Beefing Up at the Wrong Time

By: Anthony Fontanelle

Pontiac intends to beef up performance; this is why the automaker will be unveiling two new rear-wheel drive powerhouses at next week's New York International Auto Show. But experts say the beefing up was made at the wrong time.

Amid rising gasoline prices and the intensifying global warming issues, shoppers' appetite for gas-guzzlers are curtailed. Timing couldn't be worse.

At the New York show, Pontiac will showcase the 2009 G8 GXP featuring the new 6.2-liter small-block V-8 engine generating 402 horsepower. According to the automaker, the G8 GXP sedan, set to go on sale this year, will be able to go from zero to 60 mph in 4.7 seconds. The new sedan is also equipped with a specially tuned suspension and an optional new six-speed manual transmission.

Aside from the performance sedan, the automaker will also introduce the 2010 Pontiac G8 sport truck, a two-seater built on the G8 platform with a 73-inch cargo bed. The sport truck, which will arrive in dealerships late next year, has the same 361-horsepower, 6.0-liter V-8 used in the G8 GT sedan.

"There's simply nothing else like the G8 sport truck on the road today, and we definitely believe that there are customers who will be excited by its distinctive design, performance and cargo capabilities," said Jim Bunnell, general manager of Pontiac, Buick and GMC.

Pontiac, the struggling brand of General Motors Corp., is freeing its high-performance G8 family to bang sales doldrums and to repair its image. But the new corporate average fuel economy (CAFÉ) standards could hinder the plans.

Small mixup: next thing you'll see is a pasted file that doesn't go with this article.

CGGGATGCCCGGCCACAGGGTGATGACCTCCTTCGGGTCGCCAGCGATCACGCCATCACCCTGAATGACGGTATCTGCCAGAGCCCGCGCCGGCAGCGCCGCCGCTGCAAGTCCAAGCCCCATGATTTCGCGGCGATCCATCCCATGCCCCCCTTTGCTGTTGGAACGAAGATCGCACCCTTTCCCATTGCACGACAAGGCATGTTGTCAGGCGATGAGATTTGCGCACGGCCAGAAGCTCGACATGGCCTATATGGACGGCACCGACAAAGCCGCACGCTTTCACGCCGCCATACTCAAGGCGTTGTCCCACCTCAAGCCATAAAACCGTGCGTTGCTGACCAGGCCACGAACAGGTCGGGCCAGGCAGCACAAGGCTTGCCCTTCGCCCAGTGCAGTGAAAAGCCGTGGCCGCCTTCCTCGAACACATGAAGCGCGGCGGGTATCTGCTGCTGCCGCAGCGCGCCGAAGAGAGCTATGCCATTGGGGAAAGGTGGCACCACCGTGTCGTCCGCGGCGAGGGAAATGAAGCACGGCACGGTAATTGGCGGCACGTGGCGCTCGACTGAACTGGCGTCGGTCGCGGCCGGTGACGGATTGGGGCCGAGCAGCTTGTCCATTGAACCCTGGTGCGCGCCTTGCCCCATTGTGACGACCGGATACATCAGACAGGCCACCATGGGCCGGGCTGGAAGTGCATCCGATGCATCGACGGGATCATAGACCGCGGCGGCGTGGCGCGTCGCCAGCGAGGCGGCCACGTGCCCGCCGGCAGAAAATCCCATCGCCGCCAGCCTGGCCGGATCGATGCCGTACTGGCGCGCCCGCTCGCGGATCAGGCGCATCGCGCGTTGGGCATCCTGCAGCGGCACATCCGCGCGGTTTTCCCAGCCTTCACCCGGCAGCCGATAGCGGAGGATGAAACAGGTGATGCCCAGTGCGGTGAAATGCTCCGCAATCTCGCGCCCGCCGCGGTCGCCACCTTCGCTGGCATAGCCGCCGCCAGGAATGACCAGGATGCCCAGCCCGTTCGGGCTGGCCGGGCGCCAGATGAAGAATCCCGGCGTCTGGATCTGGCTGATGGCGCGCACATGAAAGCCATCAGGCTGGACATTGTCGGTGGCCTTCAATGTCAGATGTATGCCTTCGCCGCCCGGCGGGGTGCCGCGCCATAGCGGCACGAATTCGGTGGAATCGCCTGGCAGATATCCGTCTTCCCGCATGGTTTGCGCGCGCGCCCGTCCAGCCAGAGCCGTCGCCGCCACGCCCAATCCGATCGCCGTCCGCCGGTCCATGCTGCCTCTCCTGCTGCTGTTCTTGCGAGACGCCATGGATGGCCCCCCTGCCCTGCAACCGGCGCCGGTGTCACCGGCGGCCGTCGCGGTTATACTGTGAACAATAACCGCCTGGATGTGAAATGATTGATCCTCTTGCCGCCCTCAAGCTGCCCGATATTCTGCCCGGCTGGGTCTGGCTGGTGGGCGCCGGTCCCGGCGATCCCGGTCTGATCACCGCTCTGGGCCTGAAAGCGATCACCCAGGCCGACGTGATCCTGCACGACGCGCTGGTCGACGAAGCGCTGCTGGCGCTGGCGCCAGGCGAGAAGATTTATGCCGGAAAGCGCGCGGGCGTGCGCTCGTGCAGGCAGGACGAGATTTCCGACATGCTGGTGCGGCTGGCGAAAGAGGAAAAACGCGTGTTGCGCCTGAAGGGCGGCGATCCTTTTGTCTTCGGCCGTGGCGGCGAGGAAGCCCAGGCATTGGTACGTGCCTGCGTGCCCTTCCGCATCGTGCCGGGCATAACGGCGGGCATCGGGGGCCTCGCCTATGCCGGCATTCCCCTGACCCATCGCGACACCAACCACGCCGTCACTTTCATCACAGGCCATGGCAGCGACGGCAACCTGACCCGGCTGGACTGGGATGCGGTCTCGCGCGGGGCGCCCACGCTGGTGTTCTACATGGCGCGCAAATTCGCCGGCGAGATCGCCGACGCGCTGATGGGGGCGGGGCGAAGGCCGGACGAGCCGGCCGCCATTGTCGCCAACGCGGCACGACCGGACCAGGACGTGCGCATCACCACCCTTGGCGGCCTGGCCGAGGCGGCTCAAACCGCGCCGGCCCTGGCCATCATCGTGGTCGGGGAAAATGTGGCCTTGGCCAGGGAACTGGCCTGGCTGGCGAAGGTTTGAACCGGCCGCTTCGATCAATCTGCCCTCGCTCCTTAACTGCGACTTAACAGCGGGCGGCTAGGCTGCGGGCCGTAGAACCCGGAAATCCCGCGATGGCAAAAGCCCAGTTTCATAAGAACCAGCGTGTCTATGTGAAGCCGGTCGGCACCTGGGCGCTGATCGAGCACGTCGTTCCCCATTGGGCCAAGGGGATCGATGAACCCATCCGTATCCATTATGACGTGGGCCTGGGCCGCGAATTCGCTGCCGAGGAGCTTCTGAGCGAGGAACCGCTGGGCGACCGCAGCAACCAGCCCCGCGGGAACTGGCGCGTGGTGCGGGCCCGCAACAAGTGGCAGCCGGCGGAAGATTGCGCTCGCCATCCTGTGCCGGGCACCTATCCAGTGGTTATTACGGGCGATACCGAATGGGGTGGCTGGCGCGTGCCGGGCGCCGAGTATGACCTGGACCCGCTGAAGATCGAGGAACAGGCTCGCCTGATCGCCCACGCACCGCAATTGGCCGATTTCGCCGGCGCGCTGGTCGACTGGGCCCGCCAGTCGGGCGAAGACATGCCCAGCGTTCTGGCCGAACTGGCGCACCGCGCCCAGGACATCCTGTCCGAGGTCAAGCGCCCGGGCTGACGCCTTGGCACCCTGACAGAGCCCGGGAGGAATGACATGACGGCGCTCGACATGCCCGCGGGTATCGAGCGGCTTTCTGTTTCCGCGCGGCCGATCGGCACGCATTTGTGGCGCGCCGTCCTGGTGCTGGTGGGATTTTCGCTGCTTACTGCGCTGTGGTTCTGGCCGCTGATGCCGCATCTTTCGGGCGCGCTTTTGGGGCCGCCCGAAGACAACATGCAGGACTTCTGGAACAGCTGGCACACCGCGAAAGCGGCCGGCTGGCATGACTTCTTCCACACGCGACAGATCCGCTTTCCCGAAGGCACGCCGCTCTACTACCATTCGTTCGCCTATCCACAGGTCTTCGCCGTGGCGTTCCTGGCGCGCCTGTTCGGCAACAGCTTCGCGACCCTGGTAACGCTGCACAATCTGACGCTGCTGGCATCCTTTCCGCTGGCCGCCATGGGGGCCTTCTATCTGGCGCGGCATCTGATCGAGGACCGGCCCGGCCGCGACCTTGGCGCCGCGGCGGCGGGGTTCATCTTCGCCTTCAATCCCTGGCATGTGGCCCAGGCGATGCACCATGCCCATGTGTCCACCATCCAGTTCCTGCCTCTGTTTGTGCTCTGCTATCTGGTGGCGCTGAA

Aaron Bragman, an auto analyst at Global Insight, now considers the maker of the most at-risk of General Motors' brands. "The renaissance was on the books, but it's basically been thrown into confusion with the new CAFE rules," Bragman told MSNBC. "The future depends on what they can do with Pontiac. Can they make it a four-cylinder, turbocharged brand, or are Americans so set on it being the rumbly, rear-wheel-drive V-8 division that anything else is not going to fly?"

Jack Nerad, executive market analyst for Kelley Blue Book, said Pontiac's return to its performance roots is a positive step, but years of lukewarm vehicles have made the brand irrelevant to many consumers. "They're on the brink of either great success or marginalization," he added.

"Pontiac has always been about style and performance. There have certainly been times that we've fulfilled that mission better than others," Nerad concluded. "We're again getting the vehicles that fulfill that mission very clearly."

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